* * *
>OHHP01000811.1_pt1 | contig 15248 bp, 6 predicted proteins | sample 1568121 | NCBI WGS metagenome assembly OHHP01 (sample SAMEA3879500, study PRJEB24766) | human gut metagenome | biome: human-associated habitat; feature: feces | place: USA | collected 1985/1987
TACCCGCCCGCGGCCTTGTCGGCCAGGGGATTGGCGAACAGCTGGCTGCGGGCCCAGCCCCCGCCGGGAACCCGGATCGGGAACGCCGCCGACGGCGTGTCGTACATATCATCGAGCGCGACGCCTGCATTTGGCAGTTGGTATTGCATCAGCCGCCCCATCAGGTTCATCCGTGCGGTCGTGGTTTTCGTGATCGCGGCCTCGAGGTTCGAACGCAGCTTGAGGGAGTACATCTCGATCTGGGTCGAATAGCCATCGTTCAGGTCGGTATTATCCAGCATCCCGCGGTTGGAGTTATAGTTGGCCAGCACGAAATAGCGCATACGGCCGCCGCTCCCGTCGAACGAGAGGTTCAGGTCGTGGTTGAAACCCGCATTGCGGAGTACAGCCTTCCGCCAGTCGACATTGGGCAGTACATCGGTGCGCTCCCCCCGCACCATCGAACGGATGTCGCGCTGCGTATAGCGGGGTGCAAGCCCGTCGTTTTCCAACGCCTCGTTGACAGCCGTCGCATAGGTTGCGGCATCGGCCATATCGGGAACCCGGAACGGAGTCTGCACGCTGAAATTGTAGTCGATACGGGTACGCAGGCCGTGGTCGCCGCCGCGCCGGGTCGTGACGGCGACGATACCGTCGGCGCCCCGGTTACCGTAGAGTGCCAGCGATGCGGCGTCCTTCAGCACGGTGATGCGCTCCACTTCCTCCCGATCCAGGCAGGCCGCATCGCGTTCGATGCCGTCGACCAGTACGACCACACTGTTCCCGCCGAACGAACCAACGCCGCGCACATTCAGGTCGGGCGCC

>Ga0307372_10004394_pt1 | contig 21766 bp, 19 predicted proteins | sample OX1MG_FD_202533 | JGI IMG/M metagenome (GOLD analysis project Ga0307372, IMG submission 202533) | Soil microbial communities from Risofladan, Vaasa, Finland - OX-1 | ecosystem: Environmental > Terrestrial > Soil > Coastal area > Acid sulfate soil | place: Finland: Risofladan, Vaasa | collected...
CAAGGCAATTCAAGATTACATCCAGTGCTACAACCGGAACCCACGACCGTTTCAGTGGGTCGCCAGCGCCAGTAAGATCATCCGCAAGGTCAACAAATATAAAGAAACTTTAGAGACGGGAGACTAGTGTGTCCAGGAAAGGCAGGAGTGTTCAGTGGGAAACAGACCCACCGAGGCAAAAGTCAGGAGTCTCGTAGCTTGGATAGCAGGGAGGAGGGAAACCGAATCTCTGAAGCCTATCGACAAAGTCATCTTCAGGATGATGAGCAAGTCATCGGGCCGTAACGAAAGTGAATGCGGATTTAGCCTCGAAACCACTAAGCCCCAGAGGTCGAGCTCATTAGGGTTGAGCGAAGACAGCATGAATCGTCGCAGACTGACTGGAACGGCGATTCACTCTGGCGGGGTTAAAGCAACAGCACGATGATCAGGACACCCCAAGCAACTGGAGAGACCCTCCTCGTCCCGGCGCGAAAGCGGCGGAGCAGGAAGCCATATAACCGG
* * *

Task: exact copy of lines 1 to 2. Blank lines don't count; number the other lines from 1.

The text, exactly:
>OHHP01000811.1_pt1 | contig 15248 bp, 6 predicted proteins | sample 1568121 | NCBI WGS metagenome assembly OHHP01 (sample SAMEA3879500, study PRJEB24766) | human gut metagenome | biome: human-associated habitat; feature: feces | place: USA | collected 1985/1987
TACCCGCCCGCGGCCTTGTCGGCCAGGGGATTGGCGAACAGCTGGCTGCGGGCCCAGCCCCCGCCGGGAACCCGGATCGGGAACGCCGCCGACGGCGTGTCGTACATATCATCGAGCGCGACGCCTGCATTTGGCAGTTGGTATTGCATCAGCCGCCCCATCAGGTTCATCCGTGCGGTCGTGGTTTTCGTGATCGCGGCCTCGAGGTTCGAACGCAGCTTGAGGGAGTACATCTCGATCTGGGTCGAATAGCCATCGTTCAGGTCGGTATTATCCAGCATCCCGCGGTTGGAGTTATAGTTGGCCAGCACGAAATAGCGCATACGGCCGCCGCTCCCGTCGAACGAGAGGTTCAGGTCGTGGTTGAAACCCGCATTGCGGAGTACAGCCTTCCGCCAGTCGACATTGGGCAGTACATCGGTGCGCTCCCCCCGCACCATCGAACGGATGTCGCGCTGCGTATAGCGGGGTGCAAGCCCGTCGTTTTCCAACGCCTCGTTGACAGCCGTCGCATAGGTTGCGGCATCGGCCATATCGGGAACCCGGAACGGAGTCTGCACGCTGAAATTGTAGTCGATACGGGTACGCAGGCCGTGGTCGCCGCCGCGCCGGGTCGTGACGGCGACGATACCGTCGGCGCCCCGGTTACCGTAGAGTGCCAGCGATGCGGCGTCCTTCAGCACGGTGATGCGCTCCACTTCCTCCCGATCCAGGCAGGCCGCATCGCGTTCGATGCCGTCGACCAGTACGACCACACTGTTCCCGCCGAACGAACCAACGCCGCGCACATTCAGGTCGGGCGCC